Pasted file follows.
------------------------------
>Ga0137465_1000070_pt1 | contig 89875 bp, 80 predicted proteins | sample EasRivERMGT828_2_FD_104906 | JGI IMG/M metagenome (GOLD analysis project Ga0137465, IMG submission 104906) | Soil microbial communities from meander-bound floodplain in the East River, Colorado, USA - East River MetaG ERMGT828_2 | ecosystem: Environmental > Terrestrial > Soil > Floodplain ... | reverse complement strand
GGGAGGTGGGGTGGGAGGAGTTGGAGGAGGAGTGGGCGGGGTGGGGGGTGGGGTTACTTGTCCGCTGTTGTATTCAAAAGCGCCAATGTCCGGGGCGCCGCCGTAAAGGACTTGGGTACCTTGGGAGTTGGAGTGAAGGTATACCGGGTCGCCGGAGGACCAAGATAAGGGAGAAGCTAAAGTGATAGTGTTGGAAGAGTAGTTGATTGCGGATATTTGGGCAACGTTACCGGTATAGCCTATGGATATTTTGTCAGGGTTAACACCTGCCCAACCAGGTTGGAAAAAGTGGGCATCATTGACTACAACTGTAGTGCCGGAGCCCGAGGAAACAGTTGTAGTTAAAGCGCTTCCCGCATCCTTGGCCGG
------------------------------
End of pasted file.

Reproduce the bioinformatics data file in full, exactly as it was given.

>Ga0137465_1000070_pt1 | contig 89875 bp, 80 predicted proteins | sample EasRivERMGT828_2_FD_104906 | JGI IMG/M metagenome (GOLD analysis project Ga0137465, IMG submission 104906) | Soil microbial communities from meander-bound floodplain in the East River, Colorado, USA - East River MetaG ERMGT828_2 | ecosystem: Environmental > Terrestrial > Soil > Floodplain ... | reverse complement strand
GGGAGGTGGGGTGGGAGGAGTTGGAGGAGGAGTGGGCGGGGTGGGGGGTGGGGTTACTTGTCCGCTGTTGTATTCAAAAGCGCCAATGTCCGGGGCGCCGCCGTAAAGGACTTGGGTACCTTGGGAGTTGGAGTGAAGGTATACCGGGTCGCCGGAGGACCAAGATAAGGGAGAAGCTAAAGTGATAGTGTTGGAAGAGTAGTTGATTGCGGATATTTGGGCAACGTTACCGGTATAGCCTATGGATATTTTGTCAGGGTTAACACCTGCCCAACCAGGTTGGAAAAAGTGGGCATCATTGACTACAACTGTAGTGCCGGAGCCCGAGGAAACAGTTGTAGTTAAAGCGCTTCCCGCATCCTTGGCCGG